Replanting the Prairie: Restoration Gardening in L.A.’s “Flatlands”
Jun 1, 2020
While it may be true that Los Angeles is only able to support its current population of roughly 4,000,000 thanks to an enormous engineering project that imports water from faraway places, the city is not located – as is often asserted – in a desert. In point of fact, the average annual rainfall in the Los Angeles area, paltry as it may be during dry years, exceeds the upper limit of what would qualify as a desert climate.
In actuality, the land occupied by Los Angeles and environs consists of a variety of biomes, such as chaparral and coastal sage scrub, neither of which fall into the “desert” classification. In addition, much of the “flatland” area now occupied by our metropolis was once a prairie – rolling hills and immense fields consisting, most probably, of herbaceous perennials, grasses, geophytes and annuals stretching from the foothills to the sea.
I say “probably,” because the arrival of European civilization, with its grazing livestock, destroyed the natural habitat of the plains and valleys of the Los Angeles area so completely and so rapidly, that it had largely vanished before anyone had had a chance to study it in any detail. (The last remaining vestigial expanse of coastal prairie, near LAX, was extinguished by development in the 1960s.)
There were also distinct “coastal prairies” with vernal pools, marshes, sand dunes and bluffs as well as ribbons of riparian habitat along the numerous drainages that flowed across the plain to the sea from the surrounding mountains. The vast majority of these former creeks are now buried beneath asphalt roads or “channelized” (which is a nice way of saying they’ve been entombed in concrete. Whether or not this extreme measure was completely necessary is still being debated).
Faint echoes of these now hidden water sources remain in place names like “La Cienega” (a misspelling of the Spanish word “cienaga” or “marsh”) and “Pacoima” (Tongva for “running water”). I somehow doubt that the area’s birds, now confronted with miles of roads, sidewalks and sterile turf lawns, much appreciate the historical reference.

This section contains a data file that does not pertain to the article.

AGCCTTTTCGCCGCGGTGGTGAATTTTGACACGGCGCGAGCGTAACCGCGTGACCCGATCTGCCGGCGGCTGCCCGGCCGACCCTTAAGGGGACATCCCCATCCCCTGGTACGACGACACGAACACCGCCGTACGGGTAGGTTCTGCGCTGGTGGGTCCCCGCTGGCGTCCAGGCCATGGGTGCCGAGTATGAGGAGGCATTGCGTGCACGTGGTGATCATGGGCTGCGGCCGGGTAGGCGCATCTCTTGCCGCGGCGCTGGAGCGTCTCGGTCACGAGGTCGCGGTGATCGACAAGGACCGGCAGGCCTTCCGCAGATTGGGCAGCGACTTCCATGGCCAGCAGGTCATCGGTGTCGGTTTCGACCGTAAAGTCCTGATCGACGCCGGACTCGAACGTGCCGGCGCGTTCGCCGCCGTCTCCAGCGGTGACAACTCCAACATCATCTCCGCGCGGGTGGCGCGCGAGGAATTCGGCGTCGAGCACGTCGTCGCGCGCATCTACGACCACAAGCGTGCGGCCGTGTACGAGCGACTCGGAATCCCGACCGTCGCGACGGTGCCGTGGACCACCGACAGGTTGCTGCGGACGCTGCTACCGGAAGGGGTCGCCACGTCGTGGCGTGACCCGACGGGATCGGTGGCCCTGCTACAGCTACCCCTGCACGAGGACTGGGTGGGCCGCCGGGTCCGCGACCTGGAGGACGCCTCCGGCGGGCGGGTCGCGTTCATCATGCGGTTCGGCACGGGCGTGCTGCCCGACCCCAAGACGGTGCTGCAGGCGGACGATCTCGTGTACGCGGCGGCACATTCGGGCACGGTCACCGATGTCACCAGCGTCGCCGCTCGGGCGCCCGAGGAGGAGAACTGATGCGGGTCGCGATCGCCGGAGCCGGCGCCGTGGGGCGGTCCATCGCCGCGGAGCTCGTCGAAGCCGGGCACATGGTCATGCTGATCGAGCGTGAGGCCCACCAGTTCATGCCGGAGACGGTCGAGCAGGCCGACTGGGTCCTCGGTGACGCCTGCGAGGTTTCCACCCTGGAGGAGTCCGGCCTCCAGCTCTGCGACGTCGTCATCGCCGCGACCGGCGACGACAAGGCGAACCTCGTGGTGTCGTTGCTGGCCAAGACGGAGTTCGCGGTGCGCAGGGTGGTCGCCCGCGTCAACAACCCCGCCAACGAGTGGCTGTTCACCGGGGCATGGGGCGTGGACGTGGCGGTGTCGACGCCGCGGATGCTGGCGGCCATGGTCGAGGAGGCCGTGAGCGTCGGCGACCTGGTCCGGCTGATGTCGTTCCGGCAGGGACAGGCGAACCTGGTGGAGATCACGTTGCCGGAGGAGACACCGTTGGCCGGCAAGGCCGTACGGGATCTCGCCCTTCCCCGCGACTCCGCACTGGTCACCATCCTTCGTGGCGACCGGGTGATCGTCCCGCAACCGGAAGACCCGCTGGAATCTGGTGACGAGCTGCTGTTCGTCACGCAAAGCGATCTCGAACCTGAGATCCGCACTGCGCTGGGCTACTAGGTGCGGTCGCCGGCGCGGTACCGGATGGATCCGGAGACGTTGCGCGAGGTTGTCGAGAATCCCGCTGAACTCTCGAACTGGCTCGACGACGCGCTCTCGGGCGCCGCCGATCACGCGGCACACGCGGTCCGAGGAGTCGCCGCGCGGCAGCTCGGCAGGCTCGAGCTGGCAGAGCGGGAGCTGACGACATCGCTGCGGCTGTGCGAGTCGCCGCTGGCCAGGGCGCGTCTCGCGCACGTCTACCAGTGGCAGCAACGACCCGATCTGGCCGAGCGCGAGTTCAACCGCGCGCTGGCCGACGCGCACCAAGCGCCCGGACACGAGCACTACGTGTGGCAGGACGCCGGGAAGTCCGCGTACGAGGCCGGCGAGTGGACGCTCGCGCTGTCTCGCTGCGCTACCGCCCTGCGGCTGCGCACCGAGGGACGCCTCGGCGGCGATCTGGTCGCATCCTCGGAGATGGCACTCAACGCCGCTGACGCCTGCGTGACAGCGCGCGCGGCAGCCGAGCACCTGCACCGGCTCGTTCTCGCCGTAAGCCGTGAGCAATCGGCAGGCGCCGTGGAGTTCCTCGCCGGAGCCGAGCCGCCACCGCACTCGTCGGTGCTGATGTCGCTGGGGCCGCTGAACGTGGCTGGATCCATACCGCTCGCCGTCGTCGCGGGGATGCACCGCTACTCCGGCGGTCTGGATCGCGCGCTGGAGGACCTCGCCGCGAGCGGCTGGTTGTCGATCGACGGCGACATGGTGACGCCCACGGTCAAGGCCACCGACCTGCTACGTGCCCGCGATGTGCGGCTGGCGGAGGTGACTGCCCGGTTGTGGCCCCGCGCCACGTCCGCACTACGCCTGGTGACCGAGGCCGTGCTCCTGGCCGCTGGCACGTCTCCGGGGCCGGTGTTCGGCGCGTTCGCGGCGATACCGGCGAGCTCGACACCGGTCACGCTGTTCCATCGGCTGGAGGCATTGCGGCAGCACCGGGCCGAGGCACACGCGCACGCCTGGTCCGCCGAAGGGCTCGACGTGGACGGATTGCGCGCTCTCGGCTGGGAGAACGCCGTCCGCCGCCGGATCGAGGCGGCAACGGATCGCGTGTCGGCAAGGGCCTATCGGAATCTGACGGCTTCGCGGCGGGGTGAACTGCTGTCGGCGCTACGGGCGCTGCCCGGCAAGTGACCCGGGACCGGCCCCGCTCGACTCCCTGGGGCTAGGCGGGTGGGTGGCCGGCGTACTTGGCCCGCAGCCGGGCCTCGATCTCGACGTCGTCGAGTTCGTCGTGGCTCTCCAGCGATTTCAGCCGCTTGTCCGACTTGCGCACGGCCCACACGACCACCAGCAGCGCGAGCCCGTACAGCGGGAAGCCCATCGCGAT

Faint echoes of now hidden water sources remain in place names like La Cienega and Pacoima.
Fun fact: Where you now regularly sit in your car, stuck in traffic on the Santa Monica Freeway, Grizzly Bears once roamed, drawn to the prairies for their seemingly endless supply of food in the form of tasty, underground corms and small burrowing mammals, the grubbing up of which, in turn, provided a cycle of renewal within the prairie’s ecosystem.
The Grizzlies are long gone, of course, although the Center for Biological Diversity has been circulating a petition calling on the California Fish and Game Commission to bring at least a facsimile of the now-extinct bears back to California (albeit to the Sierra Nevada, not Manchester Boulevard). Whether this admirably quixotic drive succeeds or not, its existence hints at a central question posed by the very concept of an urban “restoration” garden: when the historical record is spotty or non-existent, how do we know what plants truly “belong” to a given plot of land anywhere, but especially in Los Angeles?
In no other location in the city is this question more difficult to answer than our flatlands and surrounding valley floors. Given the near total obliteration of their natural state and the unfortunate scarcity of pre-European settlement documentation, is it really even possible to know at this point? And, more importantly, even if we were to know, would the information be of any practical utility when it comes to creating a true restoration garden in Central L.A.? In other words, would the answers, such as they might be under the circumstances, prove more problematic than helpful?
When the historical record is spotty, how do we know what plants truly “belong” to a given plot of land in Los Angeles?